Women Painting Women

Women Painting Women: Kerry Brooks, Michele Mitchell-Ostlund, Erika Grofton, Helen Masacz, Sylvia Ji, Lea Colie Wight, Betty Shelton, Rebecca Harp, Heather Horton, Stanka Kordic, Rebecca Alzofon, Susan Lyon
Women Painting Women is an excellent art blog featuring just what the title implies, women artists painting women as their subjects.

The selections focus on contemporary artists working in the figurative tradition. The range of style and approach is nicely varied and the calibre of the work is consistently high.

As much as I like the fact that the blog has a theme, I find it almost irrelevant in that the site is a terrific resource of wonderful contemporary painters, thematic restrictions aside. Some of them are artists I’ve featured previously on Lines and Colors, others will undoubtedly be the subject of future posts.

Founders Sadie Valeri (my post here), Alia El Bermani and Diane Feissel have since March of 2009 been choosing a selection of superb artists, each represented by a single work, their name, basic information about the work and a link to the artist’s web presence. The images in many cases are linked to a larger version.

I had to restrain myself from posting even more sample images than I have here; Women Painting Women is a cornucopia of terrific artists.

(Images above: Kerry Brooks, Michele Mitchell-Ostlund, Erika Grofton, Helen Masacz, Sylvia Ji, Lea Colie Wight, Betty Shelton, Rebecca Harp, Heather Horton, Stanka Kordic, Rebecca Alzofon, Susan Lyon)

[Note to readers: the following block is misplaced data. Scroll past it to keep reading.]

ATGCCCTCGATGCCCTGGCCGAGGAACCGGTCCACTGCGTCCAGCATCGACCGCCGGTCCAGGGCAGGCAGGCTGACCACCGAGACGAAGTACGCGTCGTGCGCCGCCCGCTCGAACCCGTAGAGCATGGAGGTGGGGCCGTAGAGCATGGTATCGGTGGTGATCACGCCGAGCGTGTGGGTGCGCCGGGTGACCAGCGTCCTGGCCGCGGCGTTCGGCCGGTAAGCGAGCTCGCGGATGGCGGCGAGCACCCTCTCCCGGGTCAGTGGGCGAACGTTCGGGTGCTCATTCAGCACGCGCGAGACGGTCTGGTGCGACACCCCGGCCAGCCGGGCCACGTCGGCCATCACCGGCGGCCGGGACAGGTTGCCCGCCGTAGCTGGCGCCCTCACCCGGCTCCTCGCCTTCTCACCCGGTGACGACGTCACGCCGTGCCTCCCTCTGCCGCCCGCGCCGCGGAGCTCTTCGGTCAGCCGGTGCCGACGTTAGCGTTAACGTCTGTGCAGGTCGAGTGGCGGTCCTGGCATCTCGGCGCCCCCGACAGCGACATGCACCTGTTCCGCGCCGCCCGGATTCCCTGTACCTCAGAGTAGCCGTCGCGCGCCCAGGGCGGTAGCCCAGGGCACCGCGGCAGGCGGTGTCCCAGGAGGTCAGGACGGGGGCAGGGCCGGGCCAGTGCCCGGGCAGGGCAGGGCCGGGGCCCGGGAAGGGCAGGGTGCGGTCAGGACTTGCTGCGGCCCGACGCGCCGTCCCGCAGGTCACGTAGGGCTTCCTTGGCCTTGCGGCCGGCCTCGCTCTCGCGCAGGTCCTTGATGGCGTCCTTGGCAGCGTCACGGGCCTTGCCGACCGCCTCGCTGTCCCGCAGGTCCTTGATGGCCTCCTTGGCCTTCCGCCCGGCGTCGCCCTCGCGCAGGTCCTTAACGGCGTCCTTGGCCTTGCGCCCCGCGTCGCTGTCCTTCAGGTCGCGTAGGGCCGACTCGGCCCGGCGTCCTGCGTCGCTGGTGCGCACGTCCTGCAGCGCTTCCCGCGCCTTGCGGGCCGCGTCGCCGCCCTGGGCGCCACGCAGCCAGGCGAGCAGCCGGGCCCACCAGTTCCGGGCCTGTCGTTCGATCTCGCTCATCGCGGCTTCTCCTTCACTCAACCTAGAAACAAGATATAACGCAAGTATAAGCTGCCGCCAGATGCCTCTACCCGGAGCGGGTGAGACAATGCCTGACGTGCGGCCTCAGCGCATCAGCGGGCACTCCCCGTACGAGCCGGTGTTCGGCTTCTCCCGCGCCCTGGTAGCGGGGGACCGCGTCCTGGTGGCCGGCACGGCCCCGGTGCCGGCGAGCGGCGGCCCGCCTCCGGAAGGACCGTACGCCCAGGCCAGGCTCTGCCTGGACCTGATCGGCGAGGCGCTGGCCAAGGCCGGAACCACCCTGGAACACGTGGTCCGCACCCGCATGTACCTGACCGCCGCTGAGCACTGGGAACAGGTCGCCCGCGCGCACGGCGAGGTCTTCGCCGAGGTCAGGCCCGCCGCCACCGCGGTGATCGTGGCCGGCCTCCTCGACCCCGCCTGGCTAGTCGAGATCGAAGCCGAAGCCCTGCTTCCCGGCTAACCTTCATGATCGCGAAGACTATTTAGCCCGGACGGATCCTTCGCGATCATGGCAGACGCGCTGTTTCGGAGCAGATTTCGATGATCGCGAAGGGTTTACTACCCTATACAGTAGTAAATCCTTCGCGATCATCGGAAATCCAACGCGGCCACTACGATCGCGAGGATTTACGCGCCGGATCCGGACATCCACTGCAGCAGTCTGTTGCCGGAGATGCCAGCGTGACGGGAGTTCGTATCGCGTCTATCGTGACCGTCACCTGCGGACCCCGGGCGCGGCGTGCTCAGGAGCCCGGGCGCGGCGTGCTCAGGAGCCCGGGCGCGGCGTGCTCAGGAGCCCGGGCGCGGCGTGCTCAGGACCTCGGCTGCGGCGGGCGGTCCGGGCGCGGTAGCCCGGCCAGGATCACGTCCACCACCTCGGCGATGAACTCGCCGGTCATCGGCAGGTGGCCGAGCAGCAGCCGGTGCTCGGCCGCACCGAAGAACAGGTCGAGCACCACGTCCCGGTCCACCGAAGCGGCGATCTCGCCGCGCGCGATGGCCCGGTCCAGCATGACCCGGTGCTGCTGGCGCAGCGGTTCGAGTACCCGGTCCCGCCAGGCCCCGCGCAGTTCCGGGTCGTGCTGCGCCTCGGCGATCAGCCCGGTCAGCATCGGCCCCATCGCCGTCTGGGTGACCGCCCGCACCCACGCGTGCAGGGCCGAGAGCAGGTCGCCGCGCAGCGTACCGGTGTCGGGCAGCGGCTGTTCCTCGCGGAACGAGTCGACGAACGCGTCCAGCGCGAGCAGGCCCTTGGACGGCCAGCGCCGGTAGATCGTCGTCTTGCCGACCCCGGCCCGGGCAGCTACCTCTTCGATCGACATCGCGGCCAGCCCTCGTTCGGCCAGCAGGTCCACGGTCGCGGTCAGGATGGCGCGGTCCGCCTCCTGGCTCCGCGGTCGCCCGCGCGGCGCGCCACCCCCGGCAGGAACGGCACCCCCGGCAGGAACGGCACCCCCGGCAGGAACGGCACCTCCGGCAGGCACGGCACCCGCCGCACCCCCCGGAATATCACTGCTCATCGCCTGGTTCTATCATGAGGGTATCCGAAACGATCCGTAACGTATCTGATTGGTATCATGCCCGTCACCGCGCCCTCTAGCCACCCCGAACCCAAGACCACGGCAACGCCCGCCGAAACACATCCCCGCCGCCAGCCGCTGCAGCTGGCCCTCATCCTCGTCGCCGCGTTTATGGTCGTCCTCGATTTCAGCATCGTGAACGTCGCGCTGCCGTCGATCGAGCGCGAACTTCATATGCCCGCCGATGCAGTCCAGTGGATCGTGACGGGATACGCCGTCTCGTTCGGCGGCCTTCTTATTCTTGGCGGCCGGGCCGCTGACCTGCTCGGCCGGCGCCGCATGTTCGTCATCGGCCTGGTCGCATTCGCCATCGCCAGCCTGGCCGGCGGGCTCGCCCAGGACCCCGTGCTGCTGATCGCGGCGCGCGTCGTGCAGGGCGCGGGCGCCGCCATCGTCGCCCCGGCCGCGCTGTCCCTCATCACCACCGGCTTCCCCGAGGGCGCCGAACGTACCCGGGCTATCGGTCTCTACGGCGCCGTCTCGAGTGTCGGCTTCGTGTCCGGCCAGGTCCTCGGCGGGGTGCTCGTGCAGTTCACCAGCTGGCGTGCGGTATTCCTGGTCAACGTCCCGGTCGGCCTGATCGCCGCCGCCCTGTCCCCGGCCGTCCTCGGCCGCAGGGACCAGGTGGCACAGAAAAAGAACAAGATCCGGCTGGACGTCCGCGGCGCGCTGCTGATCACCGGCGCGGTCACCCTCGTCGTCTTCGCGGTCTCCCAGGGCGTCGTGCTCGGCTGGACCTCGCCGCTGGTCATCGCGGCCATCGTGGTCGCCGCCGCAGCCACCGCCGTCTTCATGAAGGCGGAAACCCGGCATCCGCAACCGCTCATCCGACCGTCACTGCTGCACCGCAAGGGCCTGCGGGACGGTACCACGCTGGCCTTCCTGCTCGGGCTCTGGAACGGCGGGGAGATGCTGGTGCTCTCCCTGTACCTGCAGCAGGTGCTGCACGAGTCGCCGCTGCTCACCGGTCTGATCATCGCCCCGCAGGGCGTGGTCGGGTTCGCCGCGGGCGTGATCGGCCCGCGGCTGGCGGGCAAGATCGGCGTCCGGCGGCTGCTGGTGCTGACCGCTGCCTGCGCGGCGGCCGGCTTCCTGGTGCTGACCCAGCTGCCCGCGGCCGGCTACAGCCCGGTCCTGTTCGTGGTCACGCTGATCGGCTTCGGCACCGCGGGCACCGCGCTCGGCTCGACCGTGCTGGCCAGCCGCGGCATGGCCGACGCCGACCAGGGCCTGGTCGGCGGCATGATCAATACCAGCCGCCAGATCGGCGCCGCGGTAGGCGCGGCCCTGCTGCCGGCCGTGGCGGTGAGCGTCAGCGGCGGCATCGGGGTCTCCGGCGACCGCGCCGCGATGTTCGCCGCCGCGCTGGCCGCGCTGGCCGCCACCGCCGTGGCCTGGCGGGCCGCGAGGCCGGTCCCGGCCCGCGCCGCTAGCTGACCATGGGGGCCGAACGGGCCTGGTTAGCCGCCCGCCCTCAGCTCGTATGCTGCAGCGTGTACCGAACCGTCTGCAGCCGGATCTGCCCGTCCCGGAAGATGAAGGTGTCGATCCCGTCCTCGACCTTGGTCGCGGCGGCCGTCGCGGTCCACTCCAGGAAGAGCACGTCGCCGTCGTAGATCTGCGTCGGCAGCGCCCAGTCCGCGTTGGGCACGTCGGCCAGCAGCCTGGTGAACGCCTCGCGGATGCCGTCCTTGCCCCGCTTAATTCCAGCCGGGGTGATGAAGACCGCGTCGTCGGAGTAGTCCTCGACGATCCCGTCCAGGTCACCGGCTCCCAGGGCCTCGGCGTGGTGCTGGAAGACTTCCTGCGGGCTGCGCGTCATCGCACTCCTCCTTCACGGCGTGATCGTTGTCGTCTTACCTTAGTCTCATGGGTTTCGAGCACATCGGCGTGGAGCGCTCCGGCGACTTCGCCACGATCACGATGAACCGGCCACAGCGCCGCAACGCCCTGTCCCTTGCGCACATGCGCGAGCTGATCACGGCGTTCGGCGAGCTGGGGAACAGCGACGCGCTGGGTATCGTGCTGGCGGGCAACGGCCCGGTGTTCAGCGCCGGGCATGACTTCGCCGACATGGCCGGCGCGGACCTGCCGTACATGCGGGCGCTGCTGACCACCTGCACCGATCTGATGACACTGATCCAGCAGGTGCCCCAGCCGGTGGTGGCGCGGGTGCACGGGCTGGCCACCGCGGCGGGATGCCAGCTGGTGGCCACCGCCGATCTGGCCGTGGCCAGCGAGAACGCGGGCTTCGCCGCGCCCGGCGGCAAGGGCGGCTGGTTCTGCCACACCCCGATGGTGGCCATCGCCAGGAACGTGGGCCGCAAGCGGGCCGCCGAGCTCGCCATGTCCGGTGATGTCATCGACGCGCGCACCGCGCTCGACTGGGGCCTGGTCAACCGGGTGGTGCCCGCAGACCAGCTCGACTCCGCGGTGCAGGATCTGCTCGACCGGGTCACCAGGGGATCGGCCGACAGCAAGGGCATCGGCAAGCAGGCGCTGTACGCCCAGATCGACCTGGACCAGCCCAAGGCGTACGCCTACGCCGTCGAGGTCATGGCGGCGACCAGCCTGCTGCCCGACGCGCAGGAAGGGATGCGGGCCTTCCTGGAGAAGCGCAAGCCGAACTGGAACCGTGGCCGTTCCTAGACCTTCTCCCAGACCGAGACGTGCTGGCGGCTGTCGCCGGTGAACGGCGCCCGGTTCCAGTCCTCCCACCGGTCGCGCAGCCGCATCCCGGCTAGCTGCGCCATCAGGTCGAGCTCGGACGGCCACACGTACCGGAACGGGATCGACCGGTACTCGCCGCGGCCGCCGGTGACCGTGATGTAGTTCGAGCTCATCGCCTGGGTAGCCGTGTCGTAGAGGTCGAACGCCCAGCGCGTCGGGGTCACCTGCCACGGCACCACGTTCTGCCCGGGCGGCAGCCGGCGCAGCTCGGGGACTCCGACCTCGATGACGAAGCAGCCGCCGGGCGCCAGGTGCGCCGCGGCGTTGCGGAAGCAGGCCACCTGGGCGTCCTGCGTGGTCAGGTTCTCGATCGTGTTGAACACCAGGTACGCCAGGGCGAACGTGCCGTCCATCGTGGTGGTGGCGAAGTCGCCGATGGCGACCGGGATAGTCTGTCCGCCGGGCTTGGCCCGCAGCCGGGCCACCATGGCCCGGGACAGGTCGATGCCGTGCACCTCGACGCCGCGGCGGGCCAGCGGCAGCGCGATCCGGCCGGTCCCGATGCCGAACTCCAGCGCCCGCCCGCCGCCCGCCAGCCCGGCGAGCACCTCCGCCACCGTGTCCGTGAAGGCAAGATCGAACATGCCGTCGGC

[Note: some images on the site should be considered NSFW.]

7 Replies to “Women Painting Women”

  1. So very true! I also paint more women than men, partly because they are more colorful (in the sense of hues of paint). Also, because people buy them. Wonder why paintings of gorgeous men are not so popular, except in Western Art – cowboys and such.

  2. So relieved to find this website!! I’m presently painting a series of women. My artists friends are rather taken aback at my present series. A couple of my friends said “But who would WANT them??”
    I entered one of my women in a show and one of the artists I respect came up to me and said “It’s very good but why paint a woman…why not a man?” By the way , it was the only painting of a female in the show!
    I would have been made to feel that I’m wasting my time EXCEPT that I firmly believe in what I’m doing….as it expresses what I want to say. Thank you..thank you…thank you!!

  3. International Museum of Women:
    http://www.imow.org/exhibitions/past?id=6
    Slide 1 of 54

    Curator’s Statement
    During the 1960s and early 70s, my transition into adulthood coincided with the birth and growth of the women’s movement in the United States. The huge social changes gained in that period have given women an opportunity for independence that is exhilarating, not only for those of my generation. A sense of infinite possibilities coupled with the freedom to express them have made women a force to be reckoned with.
    Claudia DeMonte

Comments are closed.